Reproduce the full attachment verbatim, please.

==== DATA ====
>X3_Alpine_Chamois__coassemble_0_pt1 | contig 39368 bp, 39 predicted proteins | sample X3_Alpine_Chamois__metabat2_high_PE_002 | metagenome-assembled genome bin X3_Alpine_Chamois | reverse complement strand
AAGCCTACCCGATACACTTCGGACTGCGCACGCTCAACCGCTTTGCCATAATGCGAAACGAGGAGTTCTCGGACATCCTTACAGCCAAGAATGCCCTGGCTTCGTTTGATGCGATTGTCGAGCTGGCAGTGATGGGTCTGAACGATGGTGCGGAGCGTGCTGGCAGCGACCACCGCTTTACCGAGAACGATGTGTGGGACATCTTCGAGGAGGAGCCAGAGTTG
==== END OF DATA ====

>X3_Alpine_Chamois__coassemble_0_pt1 | contig 39368 bp, 39 predicted proteins | sample X3_Alpine_Chamois__metabat2_high_PE_002 | metagenome-assembled genome bin X3_Alpine_Chamois | reverse complement strand
AAGCCTACCCGATACACTTCGGACTGCGCACGCTCAACCGCTTTGCCATAATGCGAAACGAGGAGTTCTCGGACATCCTTACAGCCAAGAATGCCCTGGCTTCGTTTGATGCGATTGTCGAGCTGGCAGTGATGGGTCTGAACGATGGTGCGGAGCGTGCTGGCAGCGACCACCGCTTTACCGAGAACGATGTGTGGGACATCTTCGAGGAGGAGCCAGAGTTG